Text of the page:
Yesterday, I presented a paper titled, “Reassembling Jewish Life in Poland.” It starts like this:
It is easy to get the impression that we have entered an era of retrenchment of exclusionary national, ethnic, and religious categories, making minorities of any kind suspect. Specific objects of fear, such as terrorists, raise suspicions about broader categories, such as Muslims; the economic threat attributed to immigrants extends to all Mexicans, Syrians, North Africans, or Eastern Europeans. And Jews have once again become the object of attacks in Western Europe, leading Atlantic journalist Jeffrey Goldberg (2015) to title his recent cover article, “Is it Time for the Jews to Leave Europe?” In the current climate of exclusionary politics, the quiet emergence in Poland of efforts to embrace the long history of Jewish residence is all the more striking. Recent studies have “revisited” Jewish Poland (Lehrer 2013) and documented the “return of the Jew” (Reszke 2013), challenging the common assumption that antisemitism rests at the heart of what it means to be Polish. I have been studying contemporary memory projects, including commemorative sites, museums, and cultural festivals that endeavor to reassemble the remaining fragments that provide a window into what Jewish life (and its destruction) was like in Poland. These fragments can reveal something about the past, even if it is just in an incomplete and shattered form. Perhaps of greater significance, they can point toward the future—the possibilities for reengaging with ethnic and religious categories in ways that acknowledge difference without encouraging exclusion.
The figure of the Jew remains a multivalent symbol in Poland, even after the destruction of Jewish culture during the Holocaust and further erasure of its traces during state socialism. My research on Jewish heritage asks what can be done with the fragments of Jewish culture that remain, sometimes hidden and sometimes in plain sight. And what value does such memory work have? It might appear that too little is left, or that any attempt to piece together fragments will just expose more horror, trauma, and death. Nevertheless, the steady growth of interest in Jewish culture in Poland can be seen in major projects like Warsaw’s Polin Museum of the History of Polish Jews, and in much quieter ways in smaller communities throughout the country. Even President Duda, whose Law and Justice Party tends to support nationalism and exclusionary practices, recently spoke against antisemitism at the opening of the Ulma Family Museum of Poles Saving Jews. To set the stage for my reflections about reassembled fragments of Jewish culture, I first situate Jews within the disrupted history of Poland, and discuss the consequences of postwar trauma under state socialism. This is also a first attempt at integrating an ethnographic approach to the topic, through exploration of commemorative sites and practices, and a more personal one, in the form of interwoven stories about my own Jewish-Polish heritage. Building on concepts of postmemory (Hirsch) and absence of memory (Irwin-Zarecka), I consider what reassembly projects promise for the reconciliation of Polish-Jewish relations on both social and personal levels.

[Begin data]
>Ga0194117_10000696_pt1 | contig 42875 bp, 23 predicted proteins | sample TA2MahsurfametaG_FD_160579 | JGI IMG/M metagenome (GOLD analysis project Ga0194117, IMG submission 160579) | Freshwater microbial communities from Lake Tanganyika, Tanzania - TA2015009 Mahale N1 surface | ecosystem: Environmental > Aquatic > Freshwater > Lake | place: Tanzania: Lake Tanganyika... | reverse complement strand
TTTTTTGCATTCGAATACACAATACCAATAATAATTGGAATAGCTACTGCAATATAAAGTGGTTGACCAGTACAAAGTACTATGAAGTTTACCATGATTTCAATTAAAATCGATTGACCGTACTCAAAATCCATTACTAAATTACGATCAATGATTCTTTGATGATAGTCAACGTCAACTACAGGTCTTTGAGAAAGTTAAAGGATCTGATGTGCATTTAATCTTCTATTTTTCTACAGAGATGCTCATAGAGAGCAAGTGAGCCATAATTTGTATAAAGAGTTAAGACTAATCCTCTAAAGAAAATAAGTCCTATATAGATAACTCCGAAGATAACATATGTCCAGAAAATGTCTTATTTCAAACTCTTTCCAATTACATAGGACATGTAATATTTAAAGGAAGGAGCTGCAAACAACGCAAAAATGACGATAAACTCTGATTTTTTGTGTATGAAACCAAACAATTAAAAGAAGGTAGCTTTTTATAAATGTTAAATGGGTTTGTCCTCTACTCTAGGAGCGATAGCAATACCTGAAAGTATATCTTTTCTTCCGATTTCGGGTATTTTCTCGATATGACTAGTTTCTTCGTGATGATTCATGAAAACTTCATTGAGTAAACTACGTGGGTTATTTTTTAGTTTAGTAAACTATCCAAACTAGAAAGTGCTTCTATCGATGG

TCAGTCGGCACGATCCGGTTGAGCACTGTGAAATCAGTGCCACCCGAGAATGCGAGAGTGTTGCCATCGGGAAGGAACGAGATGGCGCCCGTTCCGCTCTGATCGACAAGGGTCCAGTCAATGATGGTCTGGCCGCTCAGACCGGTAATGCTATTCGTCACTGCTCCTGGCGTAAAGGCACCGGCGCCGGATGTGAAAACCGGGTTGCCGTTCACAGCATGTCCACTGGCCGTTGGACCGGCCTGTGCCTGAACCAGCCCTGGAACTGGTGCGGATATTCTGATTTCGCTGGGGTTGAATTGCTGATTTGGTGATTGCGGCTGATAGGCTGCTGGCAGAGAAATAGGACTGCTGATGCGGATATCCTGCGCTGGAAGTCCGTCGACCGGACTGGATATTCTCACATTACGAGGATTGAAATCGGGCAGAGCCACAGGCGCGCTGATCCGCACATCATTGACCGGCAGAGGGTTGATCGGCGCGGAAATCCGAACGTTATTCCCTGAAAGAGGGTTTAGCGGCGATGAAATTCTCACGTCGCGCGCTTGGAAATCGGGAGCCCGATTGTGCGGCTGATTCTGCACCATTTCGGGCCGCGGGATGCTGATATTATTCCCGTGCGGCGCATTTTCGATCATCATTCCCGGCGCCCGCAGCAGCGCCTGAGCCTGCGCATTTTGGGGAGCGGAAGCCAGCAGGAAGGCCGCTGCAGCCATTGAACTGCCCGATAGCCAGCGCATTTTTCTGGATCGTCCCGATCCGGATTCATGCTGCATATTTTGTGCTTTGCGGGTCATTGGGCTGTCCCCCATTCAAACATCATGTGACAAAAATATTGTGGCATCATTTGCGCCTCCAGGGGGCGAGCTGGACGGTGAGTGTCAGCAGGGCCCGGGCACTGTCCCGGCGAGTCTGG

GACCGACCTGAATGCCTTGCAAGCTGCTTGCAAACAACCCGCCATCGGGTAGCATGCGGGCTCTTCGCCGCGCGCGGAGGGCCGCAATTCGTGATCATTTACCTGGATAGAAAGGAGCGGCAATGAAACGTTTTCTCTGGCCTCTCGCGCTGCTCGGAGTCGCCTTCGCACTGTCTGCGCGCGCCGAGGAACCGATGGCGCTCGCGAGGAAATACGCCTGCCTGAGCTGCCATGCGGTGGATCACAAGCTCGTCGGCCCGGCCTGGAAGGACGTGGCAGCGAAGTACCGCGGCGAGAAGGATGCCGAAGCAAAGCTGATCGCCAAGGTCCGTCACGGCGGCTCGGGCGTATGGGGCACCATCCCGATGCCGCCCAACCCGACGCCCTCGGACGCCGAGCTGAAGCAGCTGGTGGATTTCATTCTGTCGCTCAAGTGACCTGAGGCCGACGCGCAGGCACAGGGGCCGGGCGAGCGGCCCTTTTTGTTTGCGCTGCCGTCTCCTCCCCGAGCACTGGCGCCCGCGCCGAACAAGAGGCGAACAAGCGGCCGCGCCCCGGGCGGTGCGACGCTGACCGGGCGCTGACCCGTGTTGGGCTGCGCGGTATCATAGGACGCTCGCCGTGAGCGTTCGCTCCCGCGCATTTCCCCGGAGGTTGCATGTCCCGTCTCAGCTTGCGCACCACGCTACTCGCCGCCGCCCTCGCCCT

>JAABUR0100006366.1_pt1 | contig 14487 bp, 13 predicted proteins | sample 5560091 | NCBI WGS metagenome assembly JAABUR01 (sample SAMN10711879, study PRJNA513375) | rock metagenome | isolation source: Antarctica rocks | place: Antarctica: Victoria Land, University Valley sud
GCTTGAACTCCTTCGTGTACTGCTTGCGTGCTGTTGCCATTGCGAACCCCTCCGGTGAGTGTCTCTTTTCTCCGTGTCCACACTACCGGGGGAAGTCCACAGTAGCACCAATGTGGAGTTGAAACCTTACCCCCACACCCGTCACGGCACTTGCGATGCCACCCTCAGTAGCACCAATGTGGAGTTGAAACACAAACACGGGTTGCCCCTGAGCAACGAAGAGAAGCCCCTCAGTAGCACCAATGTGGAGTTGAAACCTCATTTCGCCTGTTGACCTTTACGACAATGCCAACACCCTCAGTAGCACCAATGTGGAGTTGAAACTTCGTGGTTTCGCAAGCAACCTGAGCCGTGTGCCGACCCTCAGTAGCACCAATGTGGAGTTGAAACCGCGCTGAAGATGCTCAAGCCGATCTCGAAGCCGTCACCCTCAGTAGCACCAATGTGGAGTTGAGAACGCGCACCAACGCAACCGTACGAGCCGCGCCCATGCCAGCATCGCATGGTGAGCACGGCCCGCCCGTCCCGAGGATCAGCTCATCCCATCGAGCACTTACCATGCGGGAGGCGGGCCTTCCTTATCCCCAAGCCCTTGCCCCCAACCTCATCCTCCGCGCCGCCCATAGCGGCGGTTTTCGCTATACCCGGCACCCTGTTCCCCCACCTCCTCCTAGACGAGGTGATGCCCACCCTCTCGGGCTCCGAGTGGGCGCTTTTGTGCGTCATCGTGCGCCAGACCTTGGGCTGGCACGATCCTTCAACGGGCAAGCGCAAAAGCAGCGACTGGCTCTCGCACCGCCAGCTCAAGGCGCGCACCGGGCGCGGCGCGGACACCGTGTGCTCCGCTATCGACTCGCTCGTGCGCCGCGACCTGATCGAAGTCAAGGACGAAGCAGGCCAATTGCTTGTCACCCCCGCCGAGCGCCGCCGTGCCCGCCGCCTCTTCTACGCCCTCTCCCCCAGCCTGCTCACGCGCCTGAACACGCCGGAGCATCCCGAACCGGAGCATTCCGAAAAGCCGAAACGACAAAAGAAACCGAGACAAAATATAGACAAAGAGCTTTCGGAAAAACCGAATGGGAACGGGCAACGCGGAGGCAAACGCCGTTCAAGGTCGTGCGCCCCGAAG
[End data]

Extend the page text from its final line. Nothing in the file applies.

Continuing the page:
I focused on Włocławek for my case material: Places embodying the “absence of memory” such as the swimming pool in the Jewish cemetery in Brześć Kujawski, the crumbling buildings formerly owned by Jews in the center of Włocławek, and the monument to the Jewish ghetto in the schoolyard that used to be the Jewish cemetery. I discussed what such places communicate about the history of Jewish life (and death) in Poland, as well as the personal, emotional resonances of such places.
Then, I contrasted the impression left by the the Facebook page, “Włocławska Zapomniana Ulica (Forgotten Street of Włocławek),” in which students and teachers at the Automotive High School in Włocławek document “Places of the Holocaust close to us.” The site features historic photographs, brief histories, and excerpts from interviews with local historians and residents who remember the Nazi occupation of the city. This is heavy stuff, and yet the project reflects a different orientation toward the past than do the crumbling buildings on abandoned streets and the swimming pool in a burial ground. It is a public display of intangible heritage, a space for documenting the murder and destruction that occurred during the Holocaust in very personal, localized terms. The Facebook page announces, “These events happened here, on our streets.” It is all the more notable because the primary organizers and audience in this project are young people, probably in most cases the post-postmemory generation that was supposed to be too distant from events to feel any personal connection to them.
And the story doesn’t stop here. I am looking forward to visiting the high school students and their teachers in June. And now my cousins are also interested in the project and maybe even getting involved with it somehow. The ethnographic and personal strands of my work continue to become more strongly intertwined.